So where do we assign blame if we are so compelled to do so? We have identified the problem, and it is us. For my atheist friends and, for that matter, for all my friends and anyone who might be inclined to blame religion or even God, I can only say this: we live in a broken world, a world broken by our own sin. We can either crassly counter hate with hate, or we can pray for our enemies, even love them. Does that preclude defending ourselves? Of course not. But unless part of that defense is genuine love and care for those who are spiritually lost, who have fallen into a spiral of hate and destruction, we will only get so far as political solutions allow us to get. It’s not simply that religion must solve the problem that one bad strand of religion has engendered. Rather it is that God—the God who offered a sacrifice for this world’s pain and grief, who speaks love, and who by his own example teaches us to love selflessly—alone can inspire the solution. And the solution to hate is, in a word, love.

Commonplace Thoughts of a Residual Welshman: Traveling

Piergiacomo Petrioli


“May you be praised, my Lord, for our sister, Bodily Death, from whom no living human being can escape.”[1] Thus wrote St. Francis of Assisi some time just after 1200 AD. To St. Francis, my good friend Piergiacomo Petrioli assured me just yesterday, everything was good. “That’s the point,” he said as we sat in his living room in Bologna discussing how the Renaissance, which began almost precisely a century after St. Francis wrote this canticle, came about. “The point is that Francis cared about all of creation, saw everything as good because it came from God’s hand. And so,” he added, “even death could be seen as good, as a release from the troubles of this life.”

Giotto's St. Francis before the Sultan
Giotto’s St. Francis before the Sultan

And that, we agreed later in the course of the conversation, was the beginning of the period of Western history in which the focus on repeating over and over in the cold echoing chamber of the high-ceilinged central nave of a Gothic cathedral, “God is Pankrator (Ruler of All)” reverted to the idea that “God is a human being, too.” Piergiacomo added, “The point is that the emphasis of the Renaissance is not that ‘God’s in his heaven and all’s right with the world’—he was quoting Browning, of course—“but that God, as a human being, suffers with us humans, participates in our humanity; that human suffering is thereby redeemed, dignified to the extent that even morte corporale can be nostra sora (i.e., sorella), our sister.” This he said, with my slight adaptation, of course, in a lovely Italian accent. St. Francis himself must have sounded like Piergiacomo, I thought to myself, gentle and warm.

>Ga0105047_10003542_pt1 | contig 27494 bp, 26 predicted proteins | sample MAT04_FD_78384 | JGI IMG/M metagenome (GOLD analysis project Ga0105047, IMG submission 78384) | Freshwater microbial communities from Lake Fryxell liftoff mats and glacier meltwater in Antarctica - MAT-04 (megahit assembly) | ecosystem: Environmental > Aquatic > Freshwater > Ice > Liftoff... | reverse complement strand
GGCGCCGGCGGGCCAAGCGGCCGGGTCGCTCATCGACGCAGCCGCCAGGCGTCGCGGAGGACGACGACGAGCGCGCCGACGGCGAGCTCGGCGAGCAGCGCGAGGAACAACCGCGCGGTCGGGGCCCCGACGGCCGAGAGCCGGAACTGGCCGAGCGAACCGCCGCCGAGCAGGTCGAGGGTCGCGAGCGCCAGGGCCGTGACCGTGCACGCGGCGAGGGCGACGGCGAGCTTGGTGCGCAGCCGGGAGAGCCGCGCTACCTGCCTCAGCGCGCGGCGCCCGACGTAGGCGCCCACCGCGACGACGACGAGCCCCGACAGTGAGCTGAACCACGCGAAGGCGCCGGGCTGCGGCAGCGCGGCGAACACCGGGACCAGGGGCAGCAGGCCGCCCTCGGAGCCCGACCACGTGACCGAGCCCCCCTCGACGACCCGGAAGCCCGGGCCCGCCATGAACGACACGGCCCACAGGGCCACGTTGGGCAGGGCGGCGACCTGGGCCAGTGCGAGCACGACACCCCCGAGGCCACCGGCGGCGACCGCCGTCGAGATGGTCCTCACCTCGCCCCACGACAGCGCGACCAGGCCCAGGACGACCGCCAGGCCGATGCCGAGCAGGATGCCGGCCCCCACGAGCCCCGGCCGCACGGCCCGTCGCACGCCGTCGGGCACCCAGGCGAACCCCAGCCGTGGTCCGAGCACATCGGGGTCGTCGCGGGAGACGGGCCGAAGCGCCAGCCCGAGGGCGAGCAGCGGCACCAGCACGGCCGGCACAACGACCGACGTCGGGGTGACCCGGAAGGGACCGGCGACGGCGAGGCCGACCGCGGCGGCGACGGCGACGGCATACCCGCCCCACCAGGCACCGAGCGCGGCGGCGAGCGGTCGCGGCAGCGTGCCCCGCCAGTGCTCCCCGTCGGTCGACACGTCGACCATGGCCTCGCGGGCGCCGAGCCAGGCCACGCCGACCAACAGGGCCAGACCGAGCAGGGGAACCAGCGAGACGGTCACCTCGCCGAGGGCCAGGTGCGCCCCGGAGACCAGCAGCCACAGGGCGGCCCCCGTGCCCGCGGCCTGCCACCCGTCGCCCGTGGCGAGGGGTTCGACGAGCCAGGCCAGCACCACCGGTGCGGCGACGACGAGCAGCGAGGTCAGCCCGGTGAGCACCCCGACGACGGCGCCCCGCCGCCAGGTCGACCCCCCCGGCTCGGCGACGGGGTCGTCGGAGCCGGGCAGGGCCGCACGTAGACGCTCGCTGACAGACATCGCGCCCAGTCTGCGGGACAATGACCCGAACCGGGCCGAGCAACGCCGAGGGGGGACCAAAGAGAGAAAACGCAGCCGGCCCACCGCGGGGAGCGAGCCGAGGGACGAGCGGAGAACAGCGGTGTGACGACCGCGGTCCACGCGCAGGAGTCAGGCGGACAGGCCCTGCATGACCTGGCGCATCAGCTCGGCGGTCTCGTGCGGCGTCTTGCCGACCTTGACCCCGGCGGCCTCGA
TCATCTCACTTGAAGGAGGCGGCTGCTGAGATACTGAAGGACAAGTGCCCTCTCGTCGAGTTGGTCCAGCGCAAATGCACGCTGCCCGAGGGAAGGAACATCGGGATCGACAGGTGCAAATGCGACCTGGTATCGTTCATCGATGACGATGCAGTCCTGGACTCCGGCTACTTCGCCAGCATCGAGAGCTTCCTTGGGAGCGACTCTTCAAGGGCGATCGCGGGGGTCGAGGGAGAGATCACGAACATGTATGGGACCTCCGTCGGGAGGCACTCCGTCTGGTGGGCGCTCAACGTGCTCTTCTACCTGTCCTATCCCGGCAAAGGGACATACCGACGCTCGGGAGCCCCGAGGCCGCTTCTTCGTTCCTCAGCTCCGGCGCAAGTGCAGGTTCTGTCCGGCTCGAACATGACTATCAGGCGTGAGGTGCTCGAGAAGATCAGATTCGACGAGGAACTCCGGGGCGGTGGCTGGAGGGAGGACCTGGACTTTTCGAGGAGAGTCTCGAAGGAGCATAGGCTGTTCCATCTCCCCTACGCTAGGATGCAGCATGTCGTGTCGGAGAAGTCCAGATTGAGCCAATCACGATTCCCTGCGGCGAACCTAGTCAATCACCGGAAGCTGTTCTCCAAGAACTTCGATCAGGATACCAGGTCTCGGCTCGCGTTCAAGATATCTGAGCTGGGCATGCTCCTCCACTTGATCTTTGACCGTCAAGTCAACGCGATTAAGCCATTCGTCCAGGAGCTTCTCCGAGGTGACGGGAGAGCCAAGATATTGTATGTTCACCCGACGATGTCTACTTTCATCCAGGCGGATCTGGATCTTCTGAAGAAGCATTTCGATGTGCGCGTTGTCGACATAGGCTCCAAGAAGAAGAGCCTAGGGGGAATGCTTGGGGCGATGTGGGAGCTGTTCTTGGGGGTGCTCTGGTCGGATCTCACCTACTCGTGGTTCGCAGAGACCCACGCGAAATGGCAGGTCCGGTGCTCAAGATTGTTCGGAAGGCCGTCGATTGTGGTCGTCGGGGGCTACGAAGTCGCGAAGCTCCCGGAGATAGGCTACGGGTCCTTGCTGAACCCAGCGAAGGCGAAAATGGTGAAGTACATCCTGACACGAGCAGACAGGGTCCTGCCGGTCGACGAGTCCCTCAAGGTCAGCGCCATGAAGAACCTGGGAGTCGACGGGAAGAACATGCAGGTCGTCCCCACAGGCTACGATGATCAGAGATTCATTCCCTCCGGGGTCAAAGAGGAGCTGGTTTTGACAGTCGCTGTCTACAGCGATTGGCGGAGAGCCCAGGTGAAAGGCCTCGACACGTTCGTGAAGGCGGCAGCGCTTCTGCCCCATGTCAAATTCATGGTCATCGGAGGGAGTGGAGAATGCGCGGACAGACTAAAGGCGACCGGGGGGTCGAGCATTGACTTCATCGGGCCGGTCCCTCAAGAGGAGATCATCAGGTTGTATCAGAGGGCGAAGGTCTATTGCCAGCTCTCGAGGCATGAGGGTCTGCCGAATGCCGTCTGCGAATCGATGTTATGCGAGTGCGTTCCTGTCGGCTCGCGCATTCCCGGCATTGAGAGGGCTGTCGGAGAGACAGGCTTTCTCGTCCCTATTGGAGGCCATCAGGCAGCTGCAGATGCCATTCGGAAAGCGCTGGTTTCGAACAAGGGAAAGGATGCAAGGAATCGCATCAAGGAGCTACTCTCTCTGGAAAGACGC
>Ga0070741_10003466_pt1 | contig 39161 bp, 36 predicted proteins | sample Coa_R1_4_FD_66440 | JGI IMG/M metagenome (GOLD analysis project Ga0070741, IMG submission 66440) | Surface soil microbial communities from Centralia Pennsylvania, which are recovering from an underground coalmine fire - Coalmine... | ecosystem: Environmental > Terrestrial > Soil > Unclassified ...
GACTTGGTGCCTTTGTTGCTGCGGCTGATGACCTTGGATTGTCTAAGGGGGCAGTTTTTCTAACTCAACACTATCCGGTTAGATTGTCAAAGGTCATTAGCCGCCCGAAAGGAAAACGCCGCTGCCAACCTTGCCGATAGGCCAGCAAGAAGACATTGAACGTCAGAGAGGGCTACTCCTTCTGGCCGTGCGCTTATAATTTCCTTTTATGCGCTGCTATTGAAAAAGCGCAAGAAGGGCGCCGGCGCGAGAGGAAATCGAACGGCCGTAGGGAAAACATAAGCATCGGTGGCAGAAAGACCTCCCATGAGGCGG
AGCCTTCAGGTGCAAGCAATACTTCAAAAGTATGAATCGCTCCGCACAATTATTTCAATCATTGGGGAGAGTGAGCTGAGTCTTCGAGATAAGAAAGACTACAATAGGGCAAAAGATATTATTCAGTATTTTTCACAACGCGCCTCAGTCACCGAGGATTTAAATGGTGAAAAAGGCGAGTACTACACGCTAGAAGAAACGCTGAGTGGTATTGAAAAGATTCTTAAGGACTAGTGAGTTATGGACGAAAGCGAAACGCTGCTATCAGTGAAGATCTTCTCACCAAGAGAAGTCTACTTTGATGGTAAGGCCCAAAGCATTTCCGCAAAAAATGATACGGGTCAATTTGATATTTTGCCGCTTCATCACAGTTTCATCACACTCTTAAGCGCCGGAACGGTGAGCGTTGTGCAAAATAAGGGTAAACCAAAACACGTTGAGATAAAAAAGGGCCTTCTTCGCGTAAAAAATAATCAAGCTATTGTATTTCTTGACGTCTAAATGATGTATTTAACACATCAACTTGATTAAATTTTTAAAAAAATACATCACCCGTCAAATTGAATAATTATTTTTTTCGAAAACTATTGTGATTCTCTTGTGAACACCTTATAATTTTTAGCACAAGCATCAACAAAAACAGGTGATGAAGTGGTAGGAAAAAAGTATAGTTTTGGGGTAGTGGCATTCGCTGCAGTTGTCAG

But the title of this blog is not St. Francis’ views on death, but rather “Traveling,” and I come back to that now. For when I am traveling, one of the things I like to do best is to visit my friends on the continent and chat with them about things like the origin of the Renaissance, something I had never before connected with St. Francis. The reason for that is, perhaps, that somewhere in my mind the cautionary words of G.K. Chesterton were still rambling about, for he once wrote of St. Francis, “… it is not true to represent St. Francis as a mere romantic forerunner of the Renaissance and a revival of natural pleasures for their own sake. The whole point of him was that the secret of recovering the natural pleasures lay in regarding them in the light of a supernatural pleasure.”

What I think Chesterton is cautioning against is not the importance of the emphasis beginning with St. Francis on all created things being good that Piergiacomo and I were touting as foundational to the notion of humanity that the Renaissance would advance. In any case, such emphasis certainly owes itself much more to the rediscovery of ancient texts than to St. Francis’ memorable declarations about death or Brother Sun or Sister Moon. Rather, I think that Chesterton is railing against those who want to put St. Francis on a pedestal, or more precisely, those who would distort his views about the interaction of man and God. That same group might emphasize St. Francis’ love for animals as a part of creation to the exclusion of his view on redemption and humankind.

Elsewhere in his biography of that saint, Chesterton offers a vivid description of Francis that I think is likely to be precisely right:

“He was, to the last agonies of asceticism, a Troubadour. He was a lover. He was a lover of God and he was really and truly a lover of men; possibly a much rarer mystical vocation. A lover of men is very nearly the opposite of a philanthropist; indeed the pedantry of the Greek word carries something like a satire on itself. A philanthropist may be said to love anthropoids. But as St. Francis did not love humanity but men, so he did not love Christianity but Christ. Say, if you think so, that he was a lunatic loving an imaginary person; but an imaginary person, not an imaginary idea.”[2]